Permission to re-publish granted by Robert Ringer.
I happened to bump into an old acquaintance of mine the other day whom I hadn’t seen in years. What I remembered about him was that he was one of the most narcissistic people I’ve ever known. And, true to his old self, he immediately began talking about money.
At one point in our conversation, I said to him (though I don’t recall the exact context) that money is not the endgame, but merely a means to an end. To which he snapped, “People may like to believe that bull___t, but the truth is that money is the endgame.
A minute or so after his heart-warming comment, I happened to mention the efficacy of having a wide range of interests over and above those things that have a direct impact on your financial success. He responded that my words sounded like altruism to him, which took me aback. Believe me, the one thing even my biggest detractors have never accused me of is being an altruist, so he clearly missed my point.
What I was trying to say to him was that by becoming too self-absorbed in their own pursuits, many people tend to lose their sense of proportion. I find it has a calming influence on me whenever I remind myself of just how small my exploits and activities are compared to the total output of the human race, and also how little of what I do has any effect at all on most of the world.
Looking at it through a cosmic prism, we tend to get very excited and impressed with what goes on in our little corner of the world during the brief period of time we’re here. We are, in fact, quite naïve when it comes to vastly overestimating our importance. The best antidote to this mistake is the development of a broad conception of the life of man and his place in the universe.
Each of us is alive for a only brief period of time, and we have only that short time span to learn whatever we can about our planet, the universe, and life itself. The world is a buffet of comedy and tragedy, bizarre events, and mysteries. These buffet experiences, I believe, are essential to a life well lived, to a life of meaning.
Learning about new and different things and experiencing things outside of our normal realm gives us a sense of proportion. And one of the direct benefits from keeping a healthy perspective on our place in the universe and the world is that it takes our focus off petty issues, trivial misfortunes, and dreading what fate may have in store for us.
If we fail to take an interest in the full spectrum of life, we grossly underuse the greatest gift that life has to offer: free will. Being aware of the brevity and minuteness of human life opens one’s mind to becoming part of the world — the whole world — as well as the universe. Only man has the power to do this — at least that we know of — because only man is aware of his awareness.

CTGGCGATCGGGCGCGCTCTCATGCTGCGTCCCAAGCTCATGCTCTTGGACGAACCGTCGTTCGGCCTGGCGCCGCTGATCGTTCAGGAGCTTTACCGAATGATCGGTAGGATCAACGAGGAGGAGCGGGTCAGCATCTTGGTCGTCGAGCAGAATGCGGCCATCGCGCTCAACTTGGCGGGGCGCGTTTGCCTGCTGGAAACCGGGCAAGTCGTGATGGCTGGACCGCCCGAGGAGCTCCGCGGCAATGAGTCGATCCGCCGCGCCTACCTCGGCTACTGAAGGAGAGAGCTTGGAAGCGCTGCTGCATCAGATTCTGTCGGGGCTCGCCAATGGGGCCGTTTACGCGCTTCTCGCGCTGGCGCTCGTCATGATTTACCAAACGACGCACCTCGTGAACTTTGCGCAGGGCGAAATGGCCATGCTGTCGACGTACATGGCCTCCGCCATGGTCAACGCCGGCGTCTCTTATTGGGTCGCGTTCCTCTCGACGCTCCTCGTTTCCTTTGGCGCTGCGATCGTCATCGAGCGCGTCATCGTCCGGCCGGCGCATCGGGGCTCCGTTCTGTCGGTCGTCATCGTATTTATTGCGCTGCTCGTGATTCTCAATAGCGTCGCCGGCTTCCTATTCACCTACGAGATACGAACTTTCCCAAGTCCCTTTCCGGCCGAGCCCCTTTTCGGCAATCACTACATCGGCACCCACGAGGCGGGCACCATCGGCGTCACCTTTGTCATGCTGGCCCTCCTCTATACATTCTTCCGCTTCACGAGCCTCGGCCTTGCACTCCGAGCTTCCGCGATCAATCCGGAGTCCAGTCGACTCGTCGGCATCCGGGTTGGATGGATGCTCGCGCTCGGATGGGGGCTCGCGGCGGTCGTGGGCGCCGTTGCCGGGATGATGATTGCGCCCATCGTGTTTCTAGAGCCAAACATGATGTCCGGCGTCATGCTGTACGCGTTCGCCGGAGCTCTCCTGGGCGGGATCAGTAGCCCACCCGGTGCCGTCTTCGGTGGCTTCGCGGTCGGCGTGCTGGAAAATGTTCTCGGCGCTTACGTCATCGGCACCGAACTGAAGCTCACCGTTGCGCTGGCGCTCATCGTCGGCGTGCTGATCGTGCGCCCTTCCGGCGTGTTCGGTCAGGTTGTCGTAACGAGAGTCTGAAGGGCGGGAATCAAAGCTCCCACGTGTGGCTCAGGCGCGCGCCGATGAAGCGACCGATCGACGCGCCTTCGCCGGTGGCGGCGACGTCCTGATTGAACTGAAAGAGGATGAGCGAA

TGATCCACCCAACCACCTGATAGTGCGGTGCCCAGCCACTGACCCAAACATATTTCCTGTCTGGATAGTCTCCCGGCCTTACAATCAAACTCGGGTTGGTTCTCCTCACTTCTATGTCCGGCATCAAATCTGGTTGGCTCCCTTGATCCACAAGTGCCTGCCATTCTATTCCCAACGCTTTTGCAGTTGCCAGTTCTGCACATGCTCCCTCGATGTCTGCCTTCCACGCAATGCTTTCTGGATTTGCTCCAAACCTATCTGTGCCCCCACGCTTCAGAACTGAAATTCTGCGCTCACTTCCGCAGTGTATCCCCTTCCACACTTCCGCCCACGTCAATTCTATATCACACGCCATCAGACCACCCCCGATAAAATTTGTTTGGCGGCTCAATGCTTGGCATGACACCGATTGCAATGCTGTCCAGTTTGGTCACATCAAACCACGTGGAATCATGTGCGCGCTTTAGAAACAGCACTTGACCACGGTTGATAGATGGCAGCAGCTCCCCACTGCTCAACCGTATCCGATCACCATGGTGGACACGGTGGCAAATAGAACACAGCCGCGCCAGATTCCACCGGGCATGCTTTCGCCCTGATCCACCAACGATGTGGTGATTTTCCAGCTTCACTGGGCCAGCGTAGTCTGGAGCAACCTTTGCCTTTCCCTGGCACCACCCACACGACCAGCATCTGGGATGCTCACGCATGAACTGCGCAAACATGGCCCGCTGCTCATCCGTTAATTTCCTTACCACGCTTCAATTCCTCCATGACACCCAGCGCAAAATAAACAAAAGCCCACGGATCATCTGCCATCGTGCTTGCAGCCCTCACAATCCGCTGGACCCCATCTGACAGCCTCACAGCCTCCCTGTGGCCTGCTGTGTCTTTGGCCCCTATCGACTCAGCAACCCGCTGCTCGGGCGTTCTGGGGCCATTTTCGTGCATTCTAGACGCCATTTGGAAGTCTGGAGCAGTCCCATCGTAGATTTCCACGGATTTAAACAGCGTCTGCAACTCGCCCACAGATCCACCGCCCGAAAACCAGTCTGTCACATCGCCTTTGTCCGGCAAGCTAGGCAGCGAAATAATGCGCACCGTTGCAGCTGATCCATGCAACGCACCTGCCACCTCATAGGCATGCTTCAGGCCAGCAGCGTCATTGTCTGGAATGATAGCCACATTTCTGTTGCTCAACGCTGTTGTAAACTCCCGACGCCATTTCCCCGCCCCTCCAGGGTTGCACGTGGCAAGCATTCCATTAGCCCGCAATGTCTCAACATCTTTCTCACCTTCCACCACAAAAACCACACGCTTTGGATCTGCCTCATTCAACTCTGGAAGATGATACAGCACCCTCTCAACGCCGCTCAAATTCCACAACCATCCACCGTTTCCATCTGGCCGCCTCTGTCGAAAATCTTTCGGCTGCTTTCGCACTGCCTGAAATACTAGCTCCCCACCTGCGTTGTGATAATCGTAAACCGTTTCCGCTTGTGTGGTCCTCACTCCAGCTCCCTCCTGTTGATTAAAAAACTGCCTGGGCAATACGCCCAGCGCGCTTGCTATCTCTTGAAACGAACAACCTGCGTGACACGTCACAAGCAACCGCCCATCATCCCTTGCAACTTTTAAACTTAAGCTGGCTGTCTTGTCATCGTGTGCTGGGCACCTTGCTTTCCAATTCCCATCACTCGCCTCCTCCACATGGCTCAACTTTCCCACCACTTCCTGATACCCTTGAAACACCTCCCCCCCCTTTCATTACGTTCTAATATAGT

So even though a sense of proportion makes us realize how insignificant we are in the overall scheme of things, we should never forget that we are, paradoxically, perhaps the most significant matter in the universe. And the more we open our minds to connect with the universe, the more heightened our awareness becomes.
Why? Because connecting with the universe gives us an unlimited source of power. Call it God or any other name that makes you feel comfortable, but if your mind mirrors the universe, it becomes, in theory at least, capable of accessing everything in and about the universe. Perhaps it can even lead one closer to the answers to the greatest mysteries of the universe, to wit:
Who are we?
Why are we here?
What is our purpose?
How did the universe come into being?
And, of course, who or what is God?
Likewise, if your mind mirrors the world, it becomes, in a sense, as great as the world. Just having a better understanding of our little planet would be a pretty good start on learning something about life.
The significance of all this in our day-to-day lives is that having wide-ranging interests is good for both the mind and the soul. That’s because, as with perspective, having interests aside and apart from our chosen professions helps us to relax our minds and dissipate anxiety over trivial matters and irrational fears.
And while I have no data to prove it, my instinct tells me that having a wide array of subsidiary interests is probably a lot healthier for the body as well. You might want to test this theory by making a conscious effort to explore new channels and see if it leads to a more relaxed mind and a heightened state of awareness.
One thing that’s for certain is that our schools focus far too much on the acquisition of specific skills and far too little on expansion of the mind, the heart, and the soul.
Copyright © 2015 Robert Ringer
Robert Ringer is the publisher of RobertRinger.com and author of two New York Times #1 bestsellers, both of which have been listed by The New York Times among the 15 best-selling motivational books of all time.
He has appeared on numerous national television and radio shows, including The Tonight Show, Today, The Dennis Miller Show, Good Morning America, ABC Nightline, The Charlie Rose Show, as well as Fox News and Fox Business.
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